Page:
Fleck Finds Differences in His Win and Johnsons

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LITTLE ROCK, Ark. -- The man who beat Ben Hogan in the 1955 U.S. Open to claim one of the biggest upsets in golf said Monday the similarities between his win 52 years ago and Zach Johnson's victory over Tiger Woods at the Masters are outnumbered by the differences.
 
About 1.3 million differences.
 
An Iowan and a relative unknown like Johnson, Jack Fleck was in his first full year on the professional circuit when he made two birdies on the final four holes at San Francisco's The Olympic Club to tie Hogan at 287 after four rounds.
 
In an 18-hole playoff the next day, Fleck shot a 69 to Hogan's 72 and captured his first professional victory.
 
On Sunday, Johnson pulled away from Woods, Retief Goosen and Rory Sabbatini with three birdies in four holes to finish with a final-round 3-under 69 for a two-shot win. It was Johnson's second-ever victory -- and the first time Woods failed to regain a lead lost in the final round of a major.
 
Fleck, 85, is accustomed to sharing his thoughts when a golfer defies all odds to win a major. Calls poured in to Fleck's Fort Smith home in 2003, when 500-1 long shot Ben Curtis won the British Open.
 
And Fleck's phone started ringing before Johnson put on the green jacket Sunday.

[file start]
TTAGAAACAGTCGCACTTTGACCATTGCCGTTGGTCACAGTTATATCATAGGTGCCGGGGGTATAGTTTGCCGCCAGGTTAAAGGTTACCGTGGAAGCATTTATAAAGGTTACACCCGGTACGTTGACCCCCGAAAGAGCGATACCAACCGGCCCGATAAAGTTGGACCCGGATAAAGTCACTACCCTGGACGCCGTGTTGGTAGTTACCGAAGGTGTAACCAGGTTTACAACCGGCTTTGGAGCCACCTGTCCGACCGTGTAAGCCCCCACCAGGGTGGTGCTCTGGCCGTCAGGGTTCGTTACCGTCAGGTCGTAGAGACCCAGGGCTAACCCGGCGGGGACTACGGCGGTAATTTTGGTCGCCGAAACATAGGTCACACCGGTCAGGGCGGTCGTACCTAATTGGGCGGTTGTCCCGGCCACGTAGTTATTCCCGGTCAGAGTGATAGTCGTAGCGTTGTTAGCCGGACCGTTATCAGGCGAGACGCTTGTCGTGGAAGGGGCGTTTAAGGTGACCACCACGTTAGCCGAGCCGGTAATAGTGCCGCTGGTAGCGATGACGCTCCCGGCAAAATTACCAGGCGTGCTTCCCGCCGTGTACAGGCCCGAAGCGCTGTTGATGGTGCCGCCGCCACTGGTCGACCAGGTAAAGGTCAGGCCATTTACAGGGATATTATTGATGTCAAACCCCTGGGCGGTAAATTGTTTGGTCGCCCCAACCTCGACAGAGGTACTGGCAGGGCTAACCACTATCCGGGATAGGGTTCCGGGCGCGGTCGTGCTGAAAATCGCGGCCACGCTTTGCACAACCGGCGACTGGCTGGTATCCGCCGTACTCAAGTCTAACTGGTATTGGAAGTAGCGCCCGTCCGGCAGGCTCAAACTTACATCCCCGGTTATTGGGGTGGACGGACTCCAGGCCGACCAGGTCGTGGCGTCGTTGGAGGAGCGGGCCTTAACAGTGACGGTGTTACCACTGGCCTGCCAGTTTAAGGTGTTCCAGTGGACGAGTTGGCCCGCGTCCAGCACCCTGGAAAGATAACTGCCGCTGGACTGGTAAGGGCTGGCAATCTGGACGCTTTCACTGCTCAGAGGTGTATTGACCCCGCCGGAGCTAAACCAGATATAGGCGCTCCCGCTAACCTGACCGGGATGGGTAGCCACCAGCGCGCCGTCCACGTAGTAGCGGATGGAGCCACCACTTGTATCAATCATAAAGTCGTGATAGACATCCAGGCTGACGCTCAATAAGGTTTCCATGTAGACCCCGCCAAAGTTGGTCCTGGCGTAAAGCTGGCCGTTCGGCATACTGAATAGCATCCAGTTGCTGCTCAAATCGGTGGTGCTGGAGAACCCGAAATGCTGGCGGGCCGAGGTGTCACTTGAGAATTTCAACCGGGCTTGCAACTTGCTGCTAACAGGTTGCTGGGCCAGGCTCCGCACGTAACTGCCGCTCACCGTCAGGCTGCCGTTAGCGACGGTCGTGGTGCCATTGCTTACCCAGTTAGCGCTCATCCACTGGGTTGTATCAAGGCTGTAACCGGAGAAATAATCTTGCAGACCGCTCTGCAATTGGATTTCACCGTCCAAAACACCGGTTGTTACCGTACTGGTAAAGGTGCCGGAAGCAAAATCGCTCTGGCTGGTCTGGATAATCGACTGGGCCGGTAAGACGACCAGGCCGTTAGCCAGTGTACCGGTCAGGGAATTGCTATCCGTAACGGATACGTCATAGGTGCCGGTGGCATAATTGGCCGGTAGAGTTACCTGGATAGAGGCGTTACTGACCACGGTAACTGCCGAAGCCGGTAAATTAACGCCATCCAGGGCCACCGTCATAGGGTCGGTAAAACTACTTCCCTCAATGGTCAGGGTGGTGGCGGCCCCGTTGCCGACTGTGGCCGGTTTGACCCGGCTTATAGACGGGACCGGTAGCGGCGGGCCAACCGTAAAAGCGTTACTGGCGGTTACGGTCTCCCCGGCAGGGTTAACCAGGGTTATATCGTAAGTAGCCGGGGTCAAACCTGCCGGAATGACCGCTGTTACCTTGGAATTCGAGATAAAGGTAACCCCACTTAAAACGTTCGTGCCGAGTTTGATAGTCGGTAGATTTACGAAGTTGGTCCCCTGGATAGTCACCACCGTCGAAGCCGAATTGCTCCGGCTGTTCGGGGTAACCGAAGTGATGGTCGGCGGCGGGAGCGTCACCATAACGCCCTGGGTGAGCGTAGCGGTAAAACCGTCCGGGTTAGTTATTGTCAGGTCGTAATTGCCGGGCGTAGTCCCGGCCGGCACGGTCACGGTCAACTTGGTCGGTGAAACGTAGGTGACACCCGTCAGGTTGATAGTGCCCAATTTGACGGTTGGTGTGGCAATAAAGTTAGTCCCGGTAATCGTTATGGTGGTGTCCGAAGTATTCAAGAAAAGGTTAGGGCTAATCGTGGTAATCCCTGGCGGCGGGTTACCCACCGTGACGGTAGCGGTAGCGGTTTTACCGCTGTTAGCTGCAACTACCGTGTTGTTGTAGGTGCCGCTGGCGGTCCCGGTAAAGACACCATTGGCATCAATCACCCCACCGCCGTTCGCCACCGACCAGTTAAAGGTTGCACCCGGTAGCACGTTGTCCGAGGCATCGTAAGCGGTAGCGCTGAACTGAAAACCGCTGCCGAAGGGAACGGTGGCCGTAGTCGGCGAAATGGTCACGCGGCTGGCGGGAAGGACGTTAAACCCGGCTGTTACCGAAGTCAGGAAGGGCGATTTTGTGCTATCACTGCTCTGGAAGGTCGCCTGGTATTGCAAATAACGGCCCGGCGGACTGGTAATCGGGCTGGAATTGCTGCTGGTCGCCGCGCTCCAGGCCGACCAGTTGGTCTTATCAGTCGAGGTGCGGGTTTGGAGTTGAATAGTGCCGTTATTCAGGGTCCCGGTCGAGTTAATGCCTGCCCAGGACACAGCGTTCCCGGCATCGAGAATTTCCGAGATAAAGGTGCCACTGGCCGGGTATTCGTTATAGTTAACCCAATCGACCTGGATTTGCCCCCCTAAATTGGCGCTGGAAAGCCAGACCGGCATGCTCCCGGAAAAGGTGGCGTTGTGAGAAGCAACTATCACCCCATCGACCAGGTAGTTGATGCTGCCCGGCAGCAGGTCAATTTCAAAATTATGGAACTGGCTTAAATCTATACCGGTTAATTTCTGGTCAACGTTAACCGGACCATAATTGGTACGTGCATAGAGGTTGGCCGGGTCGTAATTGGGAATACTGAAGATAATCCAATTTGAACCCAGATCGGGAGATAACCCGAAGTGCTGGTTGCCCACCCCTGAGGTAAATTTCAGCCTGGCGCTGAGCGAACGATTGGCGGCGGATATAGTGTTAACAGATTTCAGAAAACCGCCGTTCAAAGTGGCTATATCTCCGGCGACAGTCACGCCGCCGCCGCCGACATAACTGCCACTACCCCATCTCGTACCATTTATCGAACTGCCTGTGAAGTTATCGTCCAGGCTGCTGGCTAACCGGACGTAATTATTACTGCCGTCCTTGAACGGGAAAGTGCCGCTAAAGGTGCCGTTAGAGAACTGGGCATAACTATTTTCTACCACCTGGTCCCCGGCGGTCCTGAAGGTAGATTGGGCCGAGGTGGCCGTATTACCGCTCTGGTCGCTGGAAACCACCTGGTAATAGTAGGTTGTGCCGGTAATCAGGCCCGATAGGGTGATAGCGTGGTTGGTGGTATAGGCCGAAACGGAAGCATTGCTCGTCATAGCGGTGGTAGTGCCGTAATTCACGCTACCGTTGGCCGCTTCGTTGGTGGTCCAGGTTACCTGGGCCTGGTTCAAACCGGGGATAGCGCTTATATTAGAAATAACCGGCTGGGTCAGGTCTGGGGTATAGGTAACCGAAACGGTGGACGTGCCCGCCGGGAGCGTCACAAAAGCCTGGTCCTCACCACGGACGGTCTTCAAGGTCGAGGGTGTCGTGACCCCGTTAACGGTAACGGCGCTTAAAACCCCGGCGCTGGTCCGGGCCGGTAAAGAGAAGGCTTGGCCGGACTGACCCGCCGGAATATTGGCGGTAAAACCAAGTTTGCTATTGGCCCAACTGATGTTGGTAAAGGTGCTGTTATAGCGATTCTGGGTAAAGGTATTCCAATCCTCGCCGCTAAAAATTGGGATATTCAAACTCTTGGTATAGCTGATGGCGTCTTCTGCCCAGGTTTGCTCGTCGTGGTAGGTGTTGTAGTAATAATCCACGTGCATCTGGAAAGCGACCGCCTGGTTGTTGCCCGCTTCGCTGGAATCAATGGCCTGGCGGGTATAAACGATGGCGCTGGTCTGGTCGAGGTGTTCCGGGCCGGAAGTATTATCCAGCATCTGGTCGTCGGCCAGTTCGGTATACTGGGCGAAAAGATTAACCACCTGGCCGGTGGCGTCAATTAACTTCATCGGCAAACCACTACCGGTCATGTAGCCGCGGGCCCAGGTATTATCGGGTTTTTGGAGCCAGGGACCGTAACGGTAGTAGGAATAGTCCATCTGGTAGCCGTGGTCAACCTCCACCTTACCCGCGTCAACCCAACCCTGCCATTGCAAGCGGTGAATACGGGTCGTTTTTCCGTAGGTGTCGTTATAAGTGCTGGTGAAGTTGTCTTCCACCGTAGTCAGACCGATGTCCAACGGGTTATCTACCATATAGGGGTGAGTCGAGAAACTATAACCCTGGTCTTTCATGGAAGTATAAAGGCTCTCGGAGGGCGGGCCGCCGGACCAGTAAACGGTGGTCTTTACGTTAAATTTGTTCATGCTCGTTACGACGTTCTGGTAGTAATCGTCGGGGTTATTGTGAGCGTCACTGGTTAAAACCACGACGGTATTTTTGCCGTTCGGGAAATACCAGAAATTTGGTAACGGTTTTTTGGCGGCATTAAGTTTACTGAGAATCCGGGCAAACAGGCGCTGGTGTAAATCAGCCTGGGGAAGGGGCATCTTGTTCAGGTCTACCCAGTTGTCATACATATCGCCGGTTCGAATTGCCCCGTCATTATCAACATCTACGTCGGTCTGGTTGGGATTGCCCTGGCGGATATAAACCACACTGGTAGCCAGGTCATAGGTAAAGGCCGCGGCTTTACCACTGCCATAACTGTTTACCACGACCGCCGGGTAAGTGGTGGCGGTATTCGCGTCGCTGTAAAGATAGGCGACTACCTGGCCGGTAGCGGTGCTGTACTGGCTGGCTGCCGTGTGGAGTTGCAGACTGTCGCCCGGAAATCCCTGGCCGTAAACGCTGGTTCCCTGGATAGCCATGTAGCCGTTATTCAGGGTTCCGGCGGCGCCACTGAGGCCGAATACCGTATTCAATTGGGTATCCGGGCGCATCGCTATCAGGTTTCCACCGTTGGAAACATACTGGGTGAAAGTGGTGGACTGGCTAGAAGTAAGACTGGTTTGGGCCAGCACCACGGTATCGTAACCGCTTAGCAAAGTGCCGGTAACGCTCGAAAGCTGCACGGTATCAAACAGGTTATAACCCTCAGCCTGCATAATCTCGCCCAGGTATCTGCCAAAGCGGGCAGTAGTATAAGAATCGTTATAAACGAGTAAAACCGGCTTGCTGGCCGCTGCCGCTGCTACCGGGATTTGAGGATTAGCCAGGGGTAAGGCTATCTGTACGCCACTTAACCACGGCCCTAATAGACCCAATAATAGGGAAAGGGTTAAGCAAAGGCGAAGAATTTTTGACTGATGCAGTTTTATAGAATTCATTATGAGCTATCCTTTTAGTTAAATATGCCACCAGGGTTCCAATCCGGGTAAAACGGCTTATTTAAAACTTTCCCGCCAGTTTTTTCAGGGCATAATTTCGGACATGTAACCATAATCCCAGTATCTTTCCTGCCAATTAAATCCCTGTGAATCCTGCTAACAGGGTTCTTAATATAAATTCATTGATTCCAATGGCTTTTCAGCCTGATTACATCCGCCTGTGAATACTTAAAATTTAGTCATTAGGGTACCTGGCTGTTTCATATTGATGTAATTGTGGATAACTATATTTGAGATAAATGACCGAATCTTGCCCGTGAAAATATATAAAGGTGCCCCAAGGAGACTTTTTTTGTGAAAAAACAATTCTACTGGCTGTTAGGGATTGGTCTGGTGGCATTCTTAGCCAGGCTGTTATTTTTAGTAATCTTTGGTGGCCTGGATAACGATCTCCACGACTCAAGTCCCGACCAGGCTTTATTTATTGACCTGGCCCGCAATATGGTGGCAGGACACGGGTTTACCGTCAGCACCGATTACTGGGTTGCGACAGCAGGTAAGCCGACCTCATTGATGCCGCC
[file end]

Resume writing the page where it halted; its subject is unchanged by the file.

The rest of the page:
'Most of the guys that called, they wanted to compare my beating Hogan to Zach Johnson beating Tiger Woods,' Fleck said Monday as he was on his way to play a round of golf. 'But ... there's a little difference in the comparison.
 
'In the first place, I had to come into a tie and he wins outright. He didn't have to tie anybody. He didn't have to play again. I had to play the next day -- 18 holes -- and I win $6,000 and he wins $1,335,000. I said 'that's the difference in the comparison.''
 
Fleck, who played at Augusta 11 times on the TOUR, said he watched Sunday's round intently after a windy and cold Saturday in which only one player was able to break par.
 
While Fleck said his wife was rooting for Johnson, he was cheering for all the players -- except Woods.
 
'I was rooting for any one of the guys,' Fleck said. 'But I think it'd be better for golf that Tiger Woods does not really dominate that much. I like to see people that can challenge Tiger Woods. He's the greatest player in the world.'
 
Fleck tries to play golf every day the weather allows -- he shoots at his age or slightly lower -- and is preparing to play in the Liberty Mutual Legends of Golf tournament in Savannah, Ga., next week.
 
And although Johnson kept his cool and made the shots he needed to make to win, Fleck said he could help him handle the sudden fame.
 
'I know one thing,' Fleck said. 'With my experience, I could help the guy. But he can really hit it and really play.'
 
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